When it was announced that Tom & Jerry would be an animated/live-action hybrid, fans were worried and hoping that it wouldn’t be another Garfield or Yogi Bear situation. Most were relieved when the first trailer dropped and got to see that Tom, Jerry, and every other animal in the film would be animated in a more recognizable style. The animation is actually the biggest highlight of the film, as it’s clean and practically flawless. The characters move and interact with each other in the same vein as the old cartoons, it’s just polished and updated. Every animal seen on screen, from pigeons to random dogs in the background to even a spider in a small corner, is animated in the same way as Tom & Jerry. This attention to detail is really impressive and makes the scenes shared with humans feel seamless and natural.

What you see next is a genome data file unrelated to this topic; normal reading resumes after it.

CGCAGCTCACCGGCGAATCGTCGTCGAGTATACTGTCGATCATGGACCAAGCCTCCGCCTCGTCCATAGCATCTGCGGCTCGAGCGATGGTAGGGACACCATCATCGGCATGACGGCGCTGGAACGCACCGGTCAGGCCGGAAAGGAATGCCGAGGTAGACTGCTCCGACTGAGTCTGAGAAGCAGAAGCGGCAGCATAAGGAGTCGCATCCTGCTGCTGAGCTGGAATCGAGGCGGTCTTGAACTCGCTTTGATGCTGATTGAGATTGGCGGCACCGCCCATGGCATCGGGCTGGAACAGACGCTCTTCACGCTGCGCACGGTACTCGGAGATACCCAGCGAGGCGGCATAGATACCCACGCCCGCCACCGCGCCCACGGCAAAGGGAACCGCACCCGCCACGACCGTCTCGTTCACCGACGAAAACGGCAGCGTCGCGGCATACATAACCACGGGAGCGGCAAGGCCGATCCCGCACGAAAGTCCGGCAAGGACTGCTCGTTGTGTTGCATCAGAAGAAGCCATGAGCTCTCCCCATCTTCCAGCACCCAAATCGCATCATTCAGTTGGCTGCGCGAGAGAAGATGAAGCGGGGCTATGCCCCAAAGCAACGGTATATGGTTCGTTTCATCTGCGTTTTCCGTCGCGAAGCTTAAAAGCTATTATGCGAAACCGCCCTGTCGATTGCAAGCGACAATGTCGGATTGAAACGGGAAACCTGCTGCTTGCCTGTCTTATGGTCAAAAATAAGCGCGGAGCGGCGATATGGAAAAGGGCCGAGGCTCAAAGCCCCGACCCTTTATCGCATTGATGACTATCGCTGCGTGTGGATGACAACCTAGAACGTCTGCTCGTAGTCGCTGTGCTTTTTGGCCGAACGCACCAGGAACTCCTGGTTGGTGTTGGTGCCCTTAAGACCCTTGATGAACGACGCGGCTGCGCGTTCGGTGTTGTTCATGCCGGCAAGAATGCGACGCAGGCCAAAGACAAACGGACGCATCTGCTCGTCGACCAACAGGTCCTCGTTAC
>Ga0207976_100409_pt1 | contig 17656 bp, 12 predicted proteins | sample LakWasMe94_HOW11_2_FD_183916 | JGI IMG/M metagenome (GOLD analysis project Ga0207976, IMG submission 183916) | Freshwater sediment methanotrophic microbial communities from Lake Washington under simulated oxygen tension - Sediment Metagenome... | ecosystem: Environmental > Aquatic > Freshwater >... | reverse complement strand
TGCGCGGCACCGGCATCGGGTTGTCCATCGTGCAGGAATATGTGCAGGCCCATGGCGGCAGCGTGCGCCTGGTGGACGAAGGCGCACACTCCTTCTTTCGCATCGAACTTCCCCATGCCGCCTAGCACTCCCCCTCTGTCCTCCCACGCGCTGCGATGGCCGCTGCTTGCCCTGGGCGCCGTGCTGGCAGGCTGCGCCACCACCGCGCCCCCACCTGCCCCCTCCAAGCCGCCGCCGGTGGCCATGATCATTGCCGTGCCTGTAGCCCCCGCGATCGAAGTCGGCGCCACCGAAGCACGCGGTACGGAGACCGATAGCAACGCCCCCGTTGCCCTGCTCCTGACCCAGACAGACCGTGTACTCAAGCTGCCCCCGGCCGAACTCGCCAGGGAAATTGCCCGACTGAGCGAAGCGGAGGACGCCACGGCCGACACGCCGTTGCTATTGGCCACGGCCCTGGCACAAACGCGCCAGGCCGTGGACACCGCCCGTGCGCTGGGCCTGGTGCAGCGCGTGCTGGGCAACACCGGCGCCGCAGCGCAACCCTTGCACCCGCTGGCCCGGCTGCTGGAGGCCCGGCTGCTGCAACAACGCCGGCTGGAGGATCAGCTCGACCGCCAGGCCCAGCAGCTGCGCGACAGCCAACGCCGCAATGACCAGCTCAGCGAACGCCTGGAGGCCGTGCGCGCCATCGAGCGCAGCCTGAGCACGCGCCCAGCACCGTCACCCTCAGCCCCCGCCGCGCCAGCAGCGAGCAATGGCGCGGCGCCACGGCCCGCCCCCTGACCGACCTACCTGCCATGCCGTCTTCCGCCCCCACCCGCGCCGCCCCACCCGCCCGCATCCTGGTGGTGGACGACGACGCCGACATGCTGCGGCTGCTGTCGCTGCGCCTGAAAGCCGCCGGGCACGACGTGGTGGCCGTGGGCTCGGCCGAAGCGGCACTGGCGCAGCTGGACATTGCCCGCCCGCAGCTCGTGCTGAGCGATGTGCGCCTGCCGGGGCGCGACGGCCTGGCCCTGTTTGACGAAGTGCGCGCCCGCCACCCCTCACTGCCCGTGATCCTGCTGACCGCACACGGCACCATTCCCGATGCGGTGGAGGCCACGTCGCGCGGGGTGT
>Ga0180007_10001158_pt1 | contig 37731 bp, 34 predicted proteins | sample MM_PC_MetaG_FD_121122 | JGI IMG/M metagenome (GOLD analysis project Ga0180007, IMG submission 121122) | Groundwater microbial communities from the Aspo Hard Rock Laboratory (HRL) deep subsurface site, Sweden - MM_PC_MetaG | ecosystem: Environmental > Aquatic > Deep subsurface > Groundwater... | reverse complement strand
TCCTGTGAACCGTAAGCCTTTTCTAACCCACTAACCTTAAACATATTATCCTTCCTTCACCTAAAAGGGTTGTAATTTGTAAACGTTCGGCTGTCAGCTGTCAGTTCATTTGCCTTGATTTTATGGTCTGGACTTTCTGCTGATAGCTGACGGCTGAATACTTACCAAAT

While the animation is a definite highlight, the rest on the other hand is dull and uninteresting. The story isn’t anything new. In fact, it’s a frequently used plot of an unqualified lowlife who sneaks their way into a job or team of sorts – learning throughout the film that maybe they can be apart of this group and the meaning of caring for others. The exception in this film’s case, is that intertwined between that story are sequences of a cartoon cat and mouse chasing and pranking each other. Even the Tom & Jerry stuff is boring at times because it’s just the same gags from the cartoons, but shinier. It’s not to say these bits are bad, just more of the same stuff we have already seen as kids. This on top of the human plot leaves more to be desired, resulting in a hollow experience. None of which is helped by the characters.